New York City, New York (PRWEB) August 03, 2012
Corruption is almost as big a threat to success in emerging markets as red tape say international companies, according to the Business Perspectives on Emerging Markets 2012-2017 Report by Global Intelligence Alliance (GIA, http://www.globalintelligence.com).
The market intelligence advisors says that over one third of the companies in its latest survey named bureaucracy as their biggest threat, and a third also said corruption and weak rule of law are the top threat. Economic volatility in emerging markets is less on companies’ minds now than it was 10 or 15 years ago, while competition from both local and other foreign players is more of a worry for many.
The survey respondents also said that the top success factors are access to customers, adapting to local culture, building a strong brand and teaming up with the right local partner.
There is some variation across industry sectors. The automotive and logistics sectors say that localizing their competitive positioning is key, and pricing is also very important for car-makers. Energy companies say they have to get their government relations right if they want to succeed in emerging markets.
Seen as the least important success factors were access to local sources of financing, IP protection and reliable access to energy sources.
One threat created internally by the companies themselves is a lack of emerging markets understanding at headquarters.
The top threat for industrial manufacturing companies and pharmaceutical companies is competition from local players. International automotive companies, many of which have been established in some emerging markets such as China for decades, say competition from other foreign entrants is the biggest threat for them. Chemical companies cite political risk as the top threat, while, perhaps not surprisingly, poor infrastructure is the main concern for logistics companies.
The following were viewed as less threatening factors; foreign exchange rate changes; lack of demand; international supply chain cost; grey markets / parallel imports and repeated losses.
“As more and more companies shift their locus of growth towards emerging markets, they need to be prepared to encounter and overcome a range of red tape hurdles, from confusing and contradictory taxes in Brazil to tea money [backhanders] in Thailand. Those who persist and succeed in doing this will then need to ensure that they prioritize and focus on the market entry must-haves relevant to the specific market they are going into, such as securing sufficient distribution – often necessarily via a shaky distribution system – localization of the brand and the product, and of course hitting the right price point. That’s the only way they will tap into the much-vaunted growth opportunities in emerging markets, and this is where market intelligence becomes invaluable,” said Pete Read, head of Strategic Analysis & Advisory at Global Intelligence Alliance.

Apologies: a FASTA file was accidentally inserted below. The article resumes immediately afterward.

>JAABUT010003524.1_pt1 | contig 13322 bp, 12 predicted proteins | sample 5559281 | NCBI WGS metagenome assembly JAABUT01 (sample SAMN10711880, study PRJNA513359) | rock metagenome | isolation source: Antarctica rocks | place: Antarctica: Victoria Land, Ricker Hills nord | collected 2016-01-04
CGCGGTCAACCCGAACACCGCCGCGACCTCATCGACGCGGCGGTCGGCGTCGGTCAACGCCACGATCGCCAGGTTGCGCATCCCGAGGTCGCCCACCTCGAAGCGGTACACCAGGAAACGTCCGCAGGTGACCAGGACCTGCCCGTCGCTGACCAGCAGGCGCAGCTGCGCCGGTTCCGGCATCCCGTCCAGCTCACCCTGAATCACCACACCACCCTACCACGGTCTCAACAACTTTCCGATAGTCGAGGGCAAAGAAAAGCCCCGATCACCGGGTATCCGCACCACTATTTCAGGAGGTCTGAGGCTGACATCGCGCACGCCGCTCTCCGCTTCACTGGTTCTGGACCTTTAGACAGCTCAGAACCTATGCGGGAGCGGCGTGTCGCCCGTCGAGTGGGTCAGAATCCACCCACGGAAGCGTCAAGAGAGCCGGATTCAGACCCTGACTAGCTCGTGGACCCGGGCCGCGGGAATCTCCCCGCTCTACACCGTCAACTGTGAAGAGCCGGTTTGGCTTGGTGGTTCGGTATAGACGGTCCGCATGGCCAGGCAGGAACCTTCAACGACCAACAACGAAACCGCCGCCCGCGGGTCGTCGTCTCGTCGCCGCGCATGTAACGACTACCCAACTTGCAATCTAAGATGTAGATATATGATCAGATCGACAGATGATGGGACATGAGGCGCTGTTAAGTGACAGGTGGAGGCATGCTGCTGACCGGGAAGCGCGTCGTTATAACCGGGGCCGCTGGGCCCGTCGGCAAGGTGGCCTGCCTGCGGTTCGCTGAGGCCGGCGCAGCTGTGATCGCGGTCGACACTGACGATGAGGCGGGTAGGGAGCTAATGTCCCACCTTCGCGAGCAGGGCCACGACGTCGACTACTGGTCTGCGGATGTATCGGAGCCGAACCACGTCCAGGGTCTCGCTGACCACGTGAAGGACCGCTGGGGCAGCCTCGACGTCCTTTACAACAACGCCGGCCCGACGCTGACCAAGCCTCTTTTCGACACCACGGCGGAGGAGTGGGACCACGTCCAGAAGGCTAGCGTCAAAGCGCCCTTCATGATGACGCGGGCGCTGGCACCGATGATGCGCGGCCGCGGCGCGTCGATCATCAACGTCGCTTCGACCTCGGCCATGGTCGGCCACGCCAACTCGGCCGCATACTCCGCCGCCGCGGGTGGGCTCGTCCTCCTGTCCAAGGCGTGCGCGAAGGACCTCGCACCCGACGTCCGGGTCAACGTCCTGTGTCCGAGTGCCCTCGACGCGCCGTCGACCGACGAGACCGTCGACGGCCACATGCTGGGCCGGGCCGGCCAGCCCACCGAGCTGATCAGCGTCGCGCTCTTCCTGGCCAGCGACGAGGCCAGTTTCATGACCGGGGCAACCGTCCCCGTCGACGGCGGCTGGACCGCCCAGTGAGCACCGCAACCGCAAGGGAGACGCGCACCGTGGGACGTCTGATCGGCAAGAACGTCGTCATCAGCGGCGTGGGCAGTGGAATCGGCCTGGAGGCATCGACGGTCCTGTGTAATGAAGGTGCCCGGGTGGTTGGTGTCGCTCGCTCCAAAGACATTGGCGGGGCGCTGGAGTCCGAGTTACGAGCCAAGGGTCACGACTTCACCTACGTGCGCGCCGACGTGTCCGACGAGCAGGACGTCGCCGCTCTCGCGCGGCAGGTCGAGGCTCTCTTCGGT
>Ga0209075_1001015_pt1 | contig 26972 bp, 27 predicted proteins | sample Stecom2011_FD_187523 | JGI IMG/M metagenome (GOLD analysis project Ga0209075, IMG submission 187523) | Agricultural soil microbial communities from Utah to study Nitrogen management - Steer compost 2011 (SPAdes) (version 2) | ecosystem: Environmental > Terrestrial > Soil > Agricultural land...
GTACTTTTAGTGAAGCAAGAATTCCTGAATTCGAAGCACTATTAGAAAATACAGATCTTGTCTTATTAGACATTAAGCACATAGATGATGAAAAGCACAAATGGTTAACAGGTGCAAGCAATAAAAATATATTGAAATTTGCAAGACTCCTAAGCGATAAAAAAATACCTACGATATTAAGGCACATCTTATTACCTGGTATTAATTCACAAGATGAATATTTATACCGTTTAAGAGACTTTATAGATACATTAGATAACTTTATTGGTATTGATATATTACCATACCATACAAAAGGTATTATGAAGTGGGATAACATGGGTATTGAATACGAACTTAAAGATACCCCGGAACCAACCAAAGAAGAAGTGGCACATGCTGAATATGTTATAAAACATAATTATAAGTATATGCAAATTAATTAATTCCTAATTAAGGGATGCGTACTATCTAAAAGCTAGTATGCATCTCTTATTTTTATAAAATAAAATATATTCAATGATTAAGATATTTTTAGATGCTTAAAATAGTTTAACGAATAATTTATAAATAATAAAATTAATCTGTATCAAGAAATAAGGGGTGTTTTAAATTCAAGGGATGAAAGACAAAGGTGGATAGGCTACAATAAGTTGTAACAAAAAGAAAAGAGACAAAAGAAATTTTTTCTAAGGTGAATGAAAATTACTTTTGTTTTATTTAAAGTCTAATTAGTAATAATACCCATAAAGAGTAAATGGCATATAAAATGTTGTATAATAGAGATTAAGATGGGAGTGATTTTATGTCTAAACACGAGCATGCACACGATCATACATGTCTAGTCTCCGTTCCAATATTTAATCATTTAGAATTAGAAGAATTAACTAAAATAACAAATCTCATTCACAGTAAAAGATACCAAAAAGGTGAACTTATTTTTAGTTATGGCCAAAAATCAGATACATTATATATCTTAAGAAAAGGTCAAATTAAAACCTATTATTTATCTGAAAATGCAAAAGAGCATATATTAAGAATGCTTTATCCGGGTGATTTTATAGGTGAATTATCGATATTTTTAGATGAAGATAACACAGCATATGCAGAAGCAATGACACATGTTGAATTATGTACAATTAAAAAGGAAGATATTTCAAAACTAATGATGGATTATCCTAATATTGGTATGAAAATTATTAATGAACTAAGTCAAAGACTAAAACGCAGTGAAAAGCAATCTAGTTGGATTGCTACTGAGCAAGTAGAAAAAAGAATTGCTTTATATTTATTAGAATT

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Global Marketing Director, GIA Hong Kong
About Global Intelligence Alliance
Global Intelligence Alliance (GIA) is a strategic market intelligence and advisory group. GIA was formed in 1995 when a team of market intelligence specialists, management consultants, industry analysts and technology experts came together to build a powerful suite of customized solutions ranging from outsourced market monitoring services and software, to strategic analysis and advisory.
Today, we are the preferred partner for organizations seeking to understand, compete and grow in international markets. Our industry expertise and coverage of over 100 countries enables our customers to make better informed decisions worldwide.
About the Business Perspectives for Emerging Markets 2012-2017 Report
In April-May 2012, Global Intelligence Alliance (GIA) conducted an online survey amongst business managers at 431 large and mid-sized companies and organizations worldwide, with questions such as:
How do you define Emerging Markets in your company?
Which are the top Emerging Markets for your industry over the next five years?
What key factors will determine whether foreign companies succeed in Emerging Markets?
What are the biggest threats to succeeding in Emerging Markets?
What are your company’s main reasons for investing in Emerging Markets?
What share of your company’s global revenue do you expect to come from Emerging Markets?
Which one aspect of your Emerging Markets strategy would you go back and change if you could?
Industries covered include: Manufacturing & Industrial; Telecommunication, Technology & Media; Professional & Business Services; Financial Services; Consumer & Retail; Pharmaceuticals & Healthcare; Energy, Resources & Environment; Automotive; Chemicals; Logistics & Transportation.
Respondents: Nearly half (42%) of the companies in the survey earned more than $1.3 billion (1 billion Euro) in annual revenue and more than 50% (58%) have more than 1,000 employees. The respondents’ job functions included strategic planning/business development (26%), market/competitive intelligence (23%), senior management (19%), sales and marketing (13%), research and development/product management (9%), among others.